# Al Zimmermann's Programming Contests

## Prime Generating Polynomials

### by Ed Pegg Jr

Introduction

Find the best prime generating polynomials for orders 1 to 10.
Note: this is a computational problem, not a mathematical one.

Description

For every order 1 to 10, you should submit three polynomials that generate prime numbers.

An order 1 polynomial is of the form: a*x + b
An order 2 polynomial is of the form: a*x2 + b*x + c
An order 3 polynomial is of the form: a*x3 + b*x2 + c*x + d
etc...

The three polynomials are:
1. a polynomial f(x), such that f(x) generates the most distinct prime numbers in a row.
The scorer will start computing f(x) with x=0, then increment x until f(x) is negative or not prime.
If a prime number appears several times, it will be only counted once.

2. a polynomial f(x), such that abs(f(x)) generates the most distinct prime numbers in a row (abs(x) is the absolute value of x).
The scorer will start computing f(x) with x=0, then increment x until abs(f(x)) is not prime.
If a prime number appears several times, it will be only counted once.

3. a polynomial f(x), such that abs(f(x)) generates the most distinct prime numbers from x = 0 to x = bound(order) inclusive.
The scorer will compute f(x) with x=0 to bound(order), counting the number of distinct primes of abs(f(x)).
bound(order) is defined as follows (note: these bounds have been computed so that bound(order)order is below 264):
order bound(order)
11000
21000
31000
41000
51000
61000
7500
8250
9120
1060

The contest is held in two parts:
1. In the first part, you can submit either the integer coefficients of the polynomials or first terms of the sequences.
2. In the second part, you can submit only integer coefficients of the polynomials.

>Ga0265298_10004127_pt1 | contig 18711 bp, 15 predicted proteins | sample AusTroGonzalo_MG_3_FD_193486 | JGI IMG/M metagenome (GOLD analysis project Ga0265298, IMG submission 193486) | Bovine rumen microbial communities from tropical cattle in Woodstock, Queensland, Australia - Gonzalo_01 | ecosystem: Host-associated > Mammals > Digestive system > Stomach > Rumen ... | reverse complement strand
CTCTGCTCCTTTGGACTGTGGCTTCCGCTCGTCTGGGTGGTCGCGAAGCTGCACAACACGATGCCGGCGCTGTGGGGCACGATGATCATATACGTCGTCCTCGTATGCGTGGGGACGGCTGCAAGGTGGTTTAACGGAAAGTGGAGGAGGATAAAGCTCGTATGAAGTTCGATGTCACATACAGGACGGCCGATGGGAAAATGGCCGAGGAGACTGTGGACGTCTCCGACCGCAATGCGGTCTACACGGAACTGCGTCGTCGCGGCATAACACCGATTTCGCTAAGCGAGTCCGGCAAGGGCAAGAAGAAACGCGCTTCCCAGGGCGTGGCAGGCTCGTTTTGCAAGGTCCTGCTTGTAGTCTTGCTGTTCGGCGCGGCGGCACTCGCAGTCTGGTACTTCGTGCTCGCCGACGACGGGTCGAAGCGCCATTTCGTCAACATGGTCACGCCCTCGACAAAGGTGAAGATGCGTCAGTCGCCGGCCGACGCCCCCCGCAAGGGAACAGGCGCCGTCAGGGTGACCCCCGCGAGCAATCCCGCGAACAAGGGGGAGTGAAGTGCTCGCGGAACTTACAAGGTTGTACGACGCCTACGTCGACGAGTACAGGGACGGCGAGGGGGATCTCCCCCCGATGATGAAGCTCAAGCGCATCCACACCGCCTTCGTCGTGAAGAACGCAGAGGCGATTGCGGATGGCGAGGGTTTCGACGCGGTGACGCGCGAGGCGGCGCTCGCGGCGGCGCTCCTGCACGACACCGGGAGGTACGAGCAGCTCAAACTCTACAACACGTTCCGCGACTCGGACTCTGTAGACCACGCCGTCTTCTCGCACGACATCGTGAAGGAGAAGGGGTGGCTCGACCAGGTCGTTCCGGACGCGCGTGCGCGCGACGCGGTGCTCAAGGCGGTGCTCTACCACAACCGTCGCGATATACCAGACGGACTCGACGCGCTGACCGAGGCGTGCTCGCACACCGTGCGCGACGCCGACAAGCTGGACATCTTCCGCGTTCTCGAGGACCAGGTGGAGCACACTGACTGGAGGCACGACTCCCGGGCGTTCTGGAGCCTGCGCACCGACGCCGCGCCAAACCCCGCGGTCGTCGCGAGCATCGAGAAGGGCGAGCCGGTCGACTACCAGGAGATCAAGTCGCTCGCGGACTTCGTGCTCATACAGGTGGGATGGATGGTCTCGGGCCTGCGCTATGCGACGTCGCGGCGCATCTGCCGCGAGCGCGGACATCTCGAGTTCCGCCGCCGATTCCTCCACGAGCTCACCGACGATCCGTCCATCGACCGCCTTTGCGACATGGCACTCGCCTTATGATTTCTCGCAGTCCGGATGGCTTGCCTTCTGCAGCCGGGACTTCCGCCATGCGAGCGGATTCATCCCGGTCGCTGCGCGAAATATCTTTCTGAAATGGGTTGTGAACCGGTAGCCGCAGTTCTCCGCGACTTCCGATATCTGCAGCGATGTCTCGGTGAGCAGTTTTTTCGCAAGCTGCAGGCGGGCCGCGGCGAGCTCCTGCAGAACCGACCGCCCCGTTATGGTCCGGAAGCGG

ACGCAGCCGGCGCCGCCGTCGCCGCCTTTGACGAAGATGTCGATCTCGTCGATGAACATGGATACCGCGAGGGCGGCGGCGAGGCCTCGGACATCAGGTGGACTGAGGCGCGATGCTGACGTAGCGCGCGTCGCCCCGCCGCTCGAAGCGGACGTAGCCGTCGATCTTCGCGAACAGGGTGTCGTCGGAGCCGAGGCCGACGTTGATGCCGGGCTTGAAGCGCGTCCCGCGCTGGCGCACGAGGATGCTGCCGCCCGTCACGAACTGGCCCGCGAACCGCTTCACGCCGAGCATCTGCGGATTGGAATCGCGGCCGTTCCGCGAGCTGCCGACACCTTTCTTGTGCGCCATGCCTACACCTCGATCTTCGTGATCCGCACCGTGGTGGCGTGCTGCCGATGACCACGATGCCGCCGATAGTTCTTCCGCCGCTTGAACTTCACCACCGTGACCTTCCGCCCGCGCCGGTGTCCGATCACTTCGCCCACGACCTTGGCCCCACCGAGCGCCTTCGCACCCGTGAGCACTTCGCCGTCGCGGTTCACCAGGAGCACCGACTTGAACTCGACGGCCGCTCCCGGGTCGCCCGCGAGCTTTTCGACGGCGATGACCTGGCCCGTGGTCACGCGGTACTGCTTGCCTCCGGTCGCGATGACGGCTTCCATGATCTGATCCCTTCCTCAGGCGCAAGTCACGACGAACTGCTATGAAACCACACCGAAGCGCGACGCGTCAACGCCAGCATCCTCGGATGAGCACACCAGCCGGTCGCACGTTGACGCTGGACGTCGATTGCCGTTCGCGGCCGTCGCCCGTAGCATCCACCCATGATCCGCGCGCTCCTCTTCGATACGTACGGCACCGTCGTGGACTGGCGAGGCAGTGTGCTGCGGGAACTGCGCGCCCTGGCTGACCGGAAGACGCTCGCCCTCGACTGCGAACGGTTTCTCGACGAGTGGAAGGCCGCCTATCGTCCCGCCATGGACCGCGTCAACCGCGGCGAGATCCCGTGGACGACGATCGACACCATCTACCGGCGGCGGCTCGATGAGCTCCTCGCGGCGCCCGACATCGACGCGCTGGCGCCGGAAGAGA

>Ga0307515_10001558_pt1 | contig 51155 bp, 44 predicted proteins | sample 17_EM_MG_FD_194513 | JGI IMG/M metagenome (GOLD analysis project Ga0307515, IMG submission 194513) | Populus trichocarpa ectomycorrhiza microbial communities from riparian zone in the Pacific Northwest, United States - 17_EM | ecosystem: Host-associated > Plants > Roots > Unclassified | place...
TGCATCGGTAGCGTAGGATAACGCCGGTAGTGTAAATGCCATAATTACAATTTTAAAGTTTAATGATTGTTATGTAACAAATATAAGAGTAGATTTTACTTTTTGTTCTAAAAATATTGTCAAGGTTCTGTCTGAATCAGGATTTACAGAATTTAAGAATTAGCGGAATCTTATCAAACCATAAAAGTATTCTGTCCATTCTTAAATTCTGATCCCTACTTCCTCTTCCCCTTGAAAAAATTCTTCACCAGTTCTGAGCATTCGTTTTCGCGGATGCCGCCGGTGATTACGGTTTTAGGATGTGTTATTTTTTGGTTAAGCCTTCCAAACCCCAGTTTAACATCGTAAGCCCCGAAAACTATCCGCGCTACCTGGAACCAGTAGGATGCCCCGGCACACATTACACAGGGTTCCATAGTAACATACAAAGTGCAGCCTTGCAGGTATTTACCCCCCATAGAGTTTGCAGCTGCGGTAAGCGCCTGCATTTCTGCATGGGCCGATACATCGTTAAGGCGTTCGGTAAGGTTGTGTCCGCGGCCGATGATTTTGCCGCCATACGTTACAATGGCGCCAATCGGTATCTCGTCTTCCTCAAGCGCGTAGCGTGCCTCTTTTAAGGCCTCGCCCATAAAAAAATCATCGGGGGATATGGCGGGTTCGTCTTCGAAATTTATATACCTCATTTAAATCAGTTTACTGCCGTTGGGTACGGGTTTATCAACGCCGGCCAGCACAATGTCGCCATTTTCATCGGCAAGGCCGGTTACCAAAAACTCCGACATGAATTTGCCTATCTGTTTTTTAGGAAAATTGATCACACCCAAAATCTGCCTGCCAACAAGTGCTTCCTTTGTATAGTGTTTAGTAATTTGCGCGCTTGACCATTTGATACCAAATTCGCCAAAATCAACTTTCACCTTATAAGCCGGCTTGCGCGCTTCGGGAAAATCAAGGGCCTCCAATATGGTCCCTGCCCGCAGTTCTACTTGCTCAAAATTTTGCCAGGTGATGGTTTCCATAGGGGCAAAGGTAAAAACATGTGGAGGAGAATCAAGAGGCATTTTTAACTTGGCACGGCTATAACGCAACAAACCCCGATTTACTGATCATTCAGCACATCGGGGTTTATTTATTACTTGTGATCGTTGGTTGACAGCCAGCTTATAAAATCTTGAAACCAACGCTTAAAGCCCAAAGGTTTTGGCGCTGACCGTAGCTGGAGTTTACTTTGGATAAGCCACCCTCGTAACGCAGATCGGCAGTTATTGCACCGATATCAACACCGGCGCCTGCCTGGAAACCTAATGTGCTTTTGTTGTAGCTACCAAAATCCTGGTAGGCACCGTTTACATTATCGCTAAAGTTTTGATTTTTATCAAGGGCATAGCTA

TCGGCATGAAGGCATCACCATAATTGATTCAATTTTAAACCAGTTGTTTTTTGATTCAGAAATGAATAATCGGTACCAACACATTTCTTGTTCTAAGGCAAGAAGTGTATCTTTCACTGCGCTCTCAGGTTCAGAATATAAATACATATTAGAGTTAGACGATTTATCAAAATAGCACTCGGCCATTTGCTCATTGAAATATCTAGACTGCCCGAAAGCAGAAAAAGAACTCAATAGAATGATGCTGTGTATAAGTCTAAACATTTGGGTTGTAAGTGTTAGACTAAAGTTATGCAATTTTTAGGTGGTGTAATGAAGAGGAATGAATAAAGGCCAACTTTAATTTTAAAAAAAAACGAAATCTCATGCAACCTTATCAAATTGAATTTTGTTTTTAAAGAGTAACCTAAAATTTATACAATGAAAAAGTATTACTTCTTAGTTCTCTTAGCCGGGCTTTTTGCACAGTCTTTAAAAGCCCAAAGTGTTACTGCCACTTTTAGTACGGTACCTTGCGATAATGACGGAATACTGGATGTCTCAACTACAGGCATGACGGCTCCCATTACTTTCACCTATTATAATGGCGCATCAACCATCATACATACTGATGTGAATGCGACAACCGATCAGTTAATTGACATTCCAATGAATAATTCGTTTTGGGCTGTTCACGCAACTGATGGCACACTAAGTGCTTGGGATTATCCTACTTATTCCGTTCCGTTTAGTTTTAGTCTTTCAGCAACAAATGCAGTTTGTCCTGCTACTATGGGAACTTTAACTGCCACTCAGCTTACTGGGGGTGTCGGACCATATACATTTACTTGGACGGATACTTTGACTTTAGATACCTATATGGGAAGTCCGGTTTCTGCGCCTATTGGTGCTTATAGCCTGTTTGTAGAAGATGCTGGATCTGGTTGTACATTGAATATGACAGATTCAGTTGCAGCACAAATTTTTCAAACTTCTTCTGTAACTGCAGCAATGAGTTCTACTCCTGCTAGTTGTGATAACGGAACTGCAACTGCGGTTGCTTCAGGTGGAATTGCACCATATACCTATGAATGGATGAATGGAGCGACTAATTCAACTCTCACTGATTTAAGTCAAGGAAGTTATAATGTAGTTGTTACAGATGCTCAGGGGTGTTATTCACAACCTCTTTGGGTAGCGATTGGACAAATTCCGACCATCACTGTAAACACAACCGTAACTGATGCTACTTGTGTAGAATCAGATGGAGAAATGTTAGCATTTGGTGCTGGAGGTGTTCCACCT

All the inputs must be integers (positive or negative) separated by a single space.

If you submit n coefficients then the scorer will compute its score as a polynomial of order n-1.
The first coefficient corresponds to x(n-1), the second to x(n-2) and so on until the last coefficient is the constant.
Note that the first coefficient cannot be 0.

If you submit n terms of a sequence then the scorer will compute its order by using finite differences and will deduce the other terms.

The Scoring System

The score for a polynomial f(x) of order n is equal to:

(number of desired primes that f(x) produces) + (1/log(10+absolute(f(0)*f(1)*..*f(n))))

The zero numbers are not taken into account. For example:

x2+x+41 gives 40 primes with f(0)=41, f(1)=43 and f(2)=47, so its score for category 1 is 40+1/log(10+absolute(41*43*47))=40.203318045613
x2-79x+1601 gives 40 primes with f(0)=1601, f(1)=1523 and f(2)=1447, so its score for category 1 is 40+1/log(10+absolute(1601*1523*1447))=40.104738804924

Total Scoring

Your total score is the sum of all your 30 polynomial scores, where the polynomial score is:
Q=(your best score)/(the best submitted score for that polynomial)
polynomial score = (0.7 * Q) + (0.1 * Q16) + (0.1 * Q128) + (0.1 * Q1024)
If you do not submit a polynomial for a particular order of n, you will receive a score of 0 for all categories of polynomials of order n.
When you submit a polynomial, it is automatically scored for all the categories, and if it improves one of your results, your total score is changed accordingly.
The best possible score is 30.

Prizes

The first prize for part 1 is \$200, the second prize is \$100. The only prize for part 2 is \$100.
There are three special prizes:
• \$30 for the best polynomial generating the the largest number of consecutive distinct primes (either negative or positive).
• \$20 for the best polynomial generating the the largest number of consecutive distinct primes (either negative or positive) with integer coefficients.
• \$50 for improving N=1 or N=2.

In case of a tie, the entrant who reached the tied score first wins.
At the end of every week for the first 10 weeks, the score leader of part 1 will win \$10.
All prizes will be paid via Paypal.

Organization

As the organizers, we may change the rules during this contest.

Thanks

Thanks to Dmitry Kamenetsky, Eric Bainville, Juha Saukkola, Steve Trevorrow and François Glineur for helping to define the rules, and to Hugo Pfoertner for helping to design the scoring formula.

Questions ?